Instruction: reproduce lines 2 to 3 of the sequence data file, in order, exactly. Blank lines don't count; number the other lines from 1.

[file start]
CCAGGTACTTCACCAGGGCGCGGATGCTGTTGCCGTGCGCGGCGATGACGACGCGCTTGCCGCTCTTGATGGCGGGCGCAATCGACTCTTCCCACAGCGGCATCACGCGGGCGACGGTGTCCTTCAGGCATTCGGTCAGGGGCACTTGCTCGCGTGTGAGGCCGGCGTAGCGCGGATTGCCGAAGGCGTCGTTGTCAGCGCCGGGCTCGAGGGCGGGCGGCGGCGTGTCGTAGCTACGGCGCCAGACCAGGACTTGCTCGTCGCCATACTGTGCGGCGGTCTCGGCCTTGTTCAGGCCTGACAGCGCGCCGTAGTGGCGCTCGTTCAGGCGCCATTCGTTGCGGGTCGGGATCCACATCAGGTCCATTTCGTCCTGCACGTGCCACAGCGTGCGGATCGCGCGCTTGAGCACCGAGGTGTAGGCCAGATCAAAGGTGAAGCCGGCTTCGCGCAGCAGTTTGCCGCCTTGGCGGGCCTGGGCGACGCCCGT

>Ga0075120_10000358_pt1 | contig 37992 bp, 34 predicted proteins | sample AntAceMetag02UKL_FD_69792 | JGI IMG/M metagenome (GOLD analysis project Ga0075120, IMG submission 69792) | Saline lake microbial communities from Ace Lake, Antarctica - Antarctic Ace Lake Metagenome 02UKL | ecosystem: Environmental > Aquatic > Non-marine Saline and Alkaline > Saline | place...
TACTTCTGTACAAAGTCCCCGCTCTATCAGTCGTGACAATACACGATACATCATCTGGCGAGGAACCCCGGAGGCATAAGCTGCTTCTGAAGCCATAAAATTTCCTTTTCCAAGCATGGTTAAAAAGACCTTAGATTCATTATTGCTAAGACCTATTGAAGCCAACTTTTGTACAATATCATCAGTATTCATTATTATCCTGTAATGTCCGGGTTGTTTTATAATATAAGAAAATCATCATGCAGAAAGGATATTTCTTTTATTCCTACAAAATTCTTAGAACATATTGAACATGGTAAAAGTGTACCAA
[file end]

>Ga0075120_10000358_pt1 | contig 37992 bp, 34 predicted proteins | sample AntAceMetag02UKL_FD_69792 | JGI IMG/M metagenome (GOLD analysis project Ga0075120, IMG submission 69792) | Saline lake microbial communities from Ace Lake, Antarctica - Antarctic Ace Lake Metagenome 02UKL | ecosystem: Environmental > Aquatic > Non-marine Saline and Alkaline > Saline | place...
TACTTCTGTACAAAGTCCCCGCTCTATCAGTCGTGACAATACACGATACATCATCTGGCGAGGAACCCCGGAGGCATAAGCTGCTTCTGAAGCCATAAAATTTCCTTTTCCAAGCATGGTTAAAAAGACCTTAGATTCATTATTGCTAAGACCTATTGAAGCCAACTTTTGTACAATATCATCAGTATTCATTATTATCCTGTAATGTCCGGGTTGTTTTATAATATAAGAAAATCATCATGCAGAAAGGATATTTCTTTTATTCCTACAAAATTCTTAGAACATATTGAACATGGTAAAAGTGTACCAA